Murthy noted that the technology is currently in a prototype stage of development. Yahoo! is eager to deploy it this year,to allow larger clusters to be deployed, although this is dependent on internal processes to release the code and coordinating a release for Apache Hadoop. After Arun presented on the technology at the February Bay Area Hadoop User Group meeting, Ted Dunning of MapR Technolgies asked if Mesos doesn't already do all this. Murthy responded that Mesos needs both a JobTracker and a TaskTracker to run map-reduce, whereas this implementation replaces the need for a JobTracker or a TaskTracker. We asked the Mesos team to comment.
I think it would be best to take advantage of this refactoring of MapReduce to let it support multiple resource managers -- not just for Mesos's sake but also because people naturally want to run Hadoop on things like Sun Grid Engine, LSF, Condor, etc. Resource scheduling for generic applications is a much harder problem than implementing MapReduce, and there's likely to be a lot of experimentation and different systems for this. Yahoo's refactoring will likely make it easier to run Hadoop on Mesos... In any case, we will remain committed to supporting Hadoop on our end.
...We plan on continuing to grow Mesos into a powerful system. One advantage that I think we'll have with this respect is that Mesos is continuing to be built, from the ground up, to run applications beyond just data processing. At Twitter we are running more and more general-purpose "server" like applications everyday.
In response to the question about how the proposed Hadoop architecture differs from Mesos, Zaharia said:
...one of the major differences is state management in the Mesos master. In Mesos, we have designed the system to let the applications do their own scheduling, and have the master contain only soft state about the currently active applications and running tasks. In particular, the master doesn't need to know about pending tasks that the application hasn't launched yet. ... In the Hadoop next generation design, as far as I understand, the master keeps a list of all pending tasks in ZooKeeper, which leads to more state to manage. Apart from this technical issue, Mesos has been designed to support non-MapReduce frameworks for the beginning, and we have been using it for MPI, long running services, and our in-memory parallel processing system called Spark. One last difference from a practical point of view is that Mesos can be used with Hadoop 0.20 (with a patch) instead of requiring one to wait for a new Hadoop release.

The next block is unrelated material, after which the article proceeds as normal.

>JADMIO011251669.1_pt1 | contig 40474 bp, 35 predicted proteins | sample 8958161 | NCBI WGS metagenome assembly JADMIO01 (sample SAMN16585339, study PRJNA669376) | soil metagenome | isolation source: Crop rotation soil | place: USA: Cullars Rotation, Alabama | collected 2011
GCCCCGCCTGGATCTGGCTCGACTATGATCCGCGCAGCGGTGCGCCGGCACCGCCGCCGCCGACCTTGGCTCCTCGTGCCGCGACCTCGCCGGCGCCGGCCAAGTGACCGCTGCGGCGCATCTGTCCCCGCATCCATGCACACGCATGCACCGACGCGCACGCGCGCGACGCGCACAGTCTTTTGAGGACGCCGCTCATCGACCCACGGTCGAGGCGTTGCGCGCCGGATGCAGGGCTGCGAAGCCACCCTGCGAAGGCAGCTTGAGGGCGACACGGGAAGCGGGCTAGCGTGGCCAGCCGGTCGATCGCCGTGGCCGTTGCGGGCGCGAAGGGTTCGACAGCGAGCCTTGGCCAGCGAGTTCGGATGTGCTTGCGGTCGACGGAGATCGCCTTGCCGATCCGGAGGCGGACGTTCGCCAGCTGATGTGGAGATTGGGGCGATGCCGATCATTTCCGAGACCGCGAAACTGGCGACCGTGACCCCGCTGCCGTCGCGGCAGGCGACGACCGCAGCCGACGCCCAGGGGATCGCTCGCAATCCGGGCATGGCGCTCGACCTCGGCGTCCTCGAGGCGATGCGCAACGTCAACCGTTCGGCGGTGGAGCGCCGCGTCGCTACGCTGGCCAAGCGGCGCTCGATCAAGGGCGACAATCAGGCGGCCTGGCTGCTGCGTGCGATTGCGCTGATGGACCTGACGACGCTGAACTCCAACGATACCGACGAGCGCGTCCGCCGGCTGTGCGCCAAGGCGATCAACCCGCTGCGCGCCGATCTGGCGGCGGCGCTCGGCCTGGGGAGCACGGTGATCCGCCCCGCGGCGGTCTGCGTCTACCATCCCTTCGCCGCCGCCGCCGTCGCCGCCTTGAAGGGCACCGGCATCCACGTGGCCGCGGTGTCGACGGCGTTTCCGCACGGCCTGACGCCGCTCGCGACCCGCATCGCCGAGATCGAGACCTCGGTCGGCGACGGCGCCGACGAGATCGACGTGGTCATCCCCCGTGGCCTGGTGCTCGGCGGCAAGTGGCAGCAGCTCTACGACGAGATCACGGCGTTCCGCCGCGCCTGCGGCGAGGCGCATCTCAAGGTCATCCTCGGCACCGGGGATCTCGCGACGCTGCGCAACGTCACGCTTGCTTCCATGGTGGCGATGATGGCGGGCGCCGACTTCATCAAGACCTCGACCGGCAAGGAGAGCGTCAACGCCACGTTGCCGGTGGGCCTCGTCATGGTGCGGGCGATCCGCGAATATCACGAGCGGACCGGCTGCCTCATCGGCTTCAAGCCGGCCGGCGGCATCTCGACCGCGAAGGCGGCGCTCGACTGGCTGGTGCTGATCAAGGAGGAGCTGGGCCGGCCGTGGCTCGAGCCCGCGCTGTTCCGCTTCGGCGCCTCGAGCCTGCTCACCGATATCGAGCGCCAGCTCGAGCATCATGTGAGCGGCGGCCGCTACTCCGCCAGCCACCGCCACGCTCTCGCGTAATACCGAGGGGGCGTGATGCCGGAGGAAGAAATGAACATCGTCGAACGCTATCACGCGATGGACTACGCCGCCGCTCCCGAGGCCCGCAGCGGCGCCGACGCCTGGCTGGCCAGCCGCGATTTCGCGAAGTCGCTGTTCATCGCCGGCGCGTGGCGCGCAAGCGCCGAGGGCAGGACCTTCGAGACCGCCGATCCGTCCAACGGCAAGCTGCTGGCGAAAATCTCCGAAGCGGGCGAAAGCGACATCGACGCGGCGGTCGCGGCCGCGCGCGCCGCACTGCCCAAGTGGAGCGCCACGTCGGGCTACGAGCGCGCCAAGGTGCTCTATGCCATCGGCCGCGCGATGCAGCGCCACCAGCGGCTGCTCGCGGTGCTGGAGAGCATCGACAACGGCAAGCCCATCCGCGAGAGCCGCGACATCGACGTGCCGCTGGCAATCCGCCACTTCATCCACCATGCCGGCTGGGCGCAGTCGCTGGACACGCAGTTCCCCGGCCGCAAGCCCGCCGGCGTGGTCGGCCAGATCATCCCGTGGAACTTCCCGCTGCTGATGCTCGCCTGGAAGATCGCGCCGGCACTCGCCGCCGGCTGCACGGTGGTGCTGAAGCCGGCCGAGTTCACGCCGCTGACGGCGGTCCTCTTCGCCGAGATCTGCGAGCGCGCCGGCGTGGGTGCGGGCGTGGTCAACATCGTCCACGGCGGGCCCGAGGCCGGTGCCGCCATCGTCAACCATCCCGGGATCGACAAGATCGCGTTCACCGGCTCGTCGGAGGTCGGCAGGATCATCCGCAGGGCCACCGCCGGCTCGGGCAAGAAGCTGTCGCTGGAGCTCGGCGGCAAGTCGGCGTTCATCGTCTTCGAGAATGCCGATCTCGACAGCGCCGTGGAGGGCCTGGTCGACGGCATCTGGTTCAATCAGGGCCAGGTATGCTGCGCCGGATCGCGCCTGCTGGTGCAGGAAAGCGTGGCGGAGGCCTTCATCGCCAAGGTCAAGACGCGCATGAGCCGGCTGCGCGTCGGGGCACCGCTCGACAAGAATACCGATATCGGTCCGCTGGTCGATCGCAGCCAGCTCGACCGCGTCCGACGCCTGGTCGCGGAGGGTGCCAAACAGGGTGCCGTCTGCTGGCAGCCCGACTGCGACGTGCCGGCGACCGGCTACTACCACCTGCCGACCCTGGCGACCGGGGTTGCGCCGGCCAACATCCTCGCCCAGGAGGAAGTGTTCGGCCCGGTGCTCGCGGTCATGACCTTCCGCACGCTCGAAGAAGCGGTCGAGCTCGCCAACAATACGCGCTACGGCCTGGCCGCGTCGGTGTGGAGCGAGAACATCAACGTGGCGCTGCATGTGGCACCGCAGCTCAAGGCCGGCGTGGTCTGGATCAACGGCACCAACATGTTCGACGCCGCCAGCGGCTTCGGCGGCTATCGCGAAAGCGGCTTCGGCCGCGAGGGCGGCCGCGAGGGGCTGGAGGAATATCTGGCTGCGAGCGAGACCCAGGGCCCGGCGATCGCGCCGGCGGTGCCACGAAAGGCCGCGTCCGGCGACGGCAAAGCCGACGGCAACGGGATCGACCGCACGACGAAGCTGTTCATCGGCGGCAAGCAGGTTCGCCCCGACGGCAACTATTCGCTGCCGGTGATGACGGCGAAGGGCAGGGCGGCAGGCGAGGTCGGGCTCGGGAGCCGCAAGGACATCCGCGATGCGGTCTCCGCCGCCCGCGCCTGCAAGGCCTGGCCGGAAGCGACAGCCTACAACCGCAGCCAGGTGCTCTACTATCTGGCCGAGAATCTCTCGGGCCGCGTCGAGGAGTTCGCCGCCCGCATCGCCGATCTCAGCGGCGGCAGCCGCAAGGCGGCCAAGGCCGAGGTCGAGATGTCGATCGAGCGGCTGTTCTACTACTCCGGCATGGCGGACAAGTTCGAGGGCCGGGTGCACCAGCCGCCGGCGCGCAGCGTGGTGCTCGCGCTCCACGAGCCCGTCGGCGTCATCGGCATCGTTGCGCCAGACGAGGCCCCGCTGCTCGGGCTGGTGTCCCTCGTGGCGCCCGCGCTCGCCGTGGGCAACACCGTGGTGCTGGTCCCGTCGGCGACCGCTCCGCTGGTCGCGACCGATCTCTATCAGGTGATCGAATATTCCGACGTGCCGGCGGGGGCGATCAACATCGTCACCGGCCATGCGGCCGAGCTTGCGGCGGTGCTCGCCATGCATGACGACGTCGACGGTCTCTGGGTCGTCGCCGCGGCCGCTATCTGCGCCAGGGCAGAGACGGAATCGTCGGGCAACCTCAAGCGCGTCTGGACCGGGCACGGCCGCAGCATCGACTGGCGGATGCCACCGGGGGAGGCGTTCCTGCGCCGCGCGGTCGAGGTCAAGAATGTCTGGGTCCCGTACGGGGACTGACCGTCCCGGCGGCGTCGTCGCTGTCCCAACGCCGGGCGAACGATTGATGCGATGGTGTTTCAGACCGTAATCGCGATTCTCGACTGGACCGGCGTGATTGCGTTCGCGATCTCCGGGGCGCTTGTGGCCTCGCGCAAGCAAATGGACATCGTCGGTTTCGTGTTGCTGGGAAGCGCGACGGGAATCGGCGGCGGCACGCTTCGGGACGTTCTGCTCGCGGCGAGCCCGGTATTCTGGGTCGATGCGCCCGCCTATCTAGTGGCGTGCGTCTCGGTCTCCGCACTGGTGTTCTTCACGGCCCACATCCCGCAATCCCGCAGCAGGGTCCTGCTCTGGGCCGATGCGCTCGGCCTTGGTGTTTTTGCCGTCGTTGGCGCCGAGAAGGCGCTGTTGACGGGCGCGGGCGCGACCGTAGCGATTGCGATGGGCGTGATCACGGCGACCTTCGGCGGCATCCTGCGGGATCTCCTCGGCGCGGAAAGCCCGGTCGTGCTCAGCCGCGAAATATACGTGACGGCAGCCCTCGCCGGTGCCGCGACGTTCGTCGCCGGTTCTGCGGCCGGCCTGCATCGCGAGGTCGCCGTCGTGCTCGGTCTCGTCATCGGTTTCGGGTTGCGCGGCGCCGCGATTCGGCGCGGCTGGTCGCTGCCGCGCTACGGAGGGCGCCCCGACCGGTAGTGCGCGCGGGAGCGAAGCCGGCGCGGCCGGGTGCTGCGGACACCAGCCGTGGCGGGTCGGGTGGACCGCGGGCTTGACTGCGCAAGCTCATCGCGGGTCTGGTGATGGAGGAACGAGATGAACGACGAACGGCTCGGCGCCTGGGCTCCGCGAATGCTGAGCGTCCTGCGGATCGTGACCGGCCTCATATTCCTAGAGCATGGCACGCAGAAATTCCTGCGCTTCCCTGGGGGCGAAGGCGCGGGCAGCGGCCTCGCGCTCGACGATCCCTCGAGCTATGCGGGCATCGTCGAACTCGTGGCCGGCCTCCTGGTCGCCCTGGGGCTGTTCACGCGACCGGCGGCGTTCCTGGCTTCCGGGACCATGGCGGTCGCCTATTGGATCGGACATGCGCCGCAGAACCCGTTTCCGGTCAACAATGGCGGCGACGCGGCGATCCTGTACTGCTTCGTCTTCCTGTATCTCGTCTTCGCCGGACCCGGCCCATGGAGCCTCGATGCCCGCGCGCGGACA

InfoQ spoke to Eric Baldeschwieler, Yahoo!'s VP of Hadoop Development to understand more about the project origins and differences with Mesos. Baldeschwieler said there are many projects that provide cluster scheduling capabilities, including Mesos. However, Yahoo! felt that none of the existing options were designed to solve the map-reduce problem as they conceive of it. He noted that some of the options were new and immature, and those that were mature were missing key features. He commented that the Next Generation Map Reduce design reflected years of experience running the largest Hadoop installation in the world, and was a natural evolution as Yahoo! works incrementally to make map-reduce better.
With respect to Mesos, Baldeschwieler said that it is good work, but that Yahoo! wanted an integrated component to Hadoop, and not a meta-layer. Also, he noted that the Next Generation MapReduce architecture has been in design for years and that the Yahoo! team has been collaborating with Mesos team members throughout their design process and is watching their work with interest. Baldeschwieler said he'd welcome contributions from the Mesos team to the Hadoop project, and would be glad to help them better integrate with Hadoop. He noted that in past Yahoo! has adopted externally developed Hadoop technologies that have proven their value by building a community, such as HBase and Hive.
It will be interesting to see the dynamic as the Hadoop ecosystem evolves to a world of resource schedulers supporting multiple programming paradigms, and addresses increased scalability, reliability, and efficiency.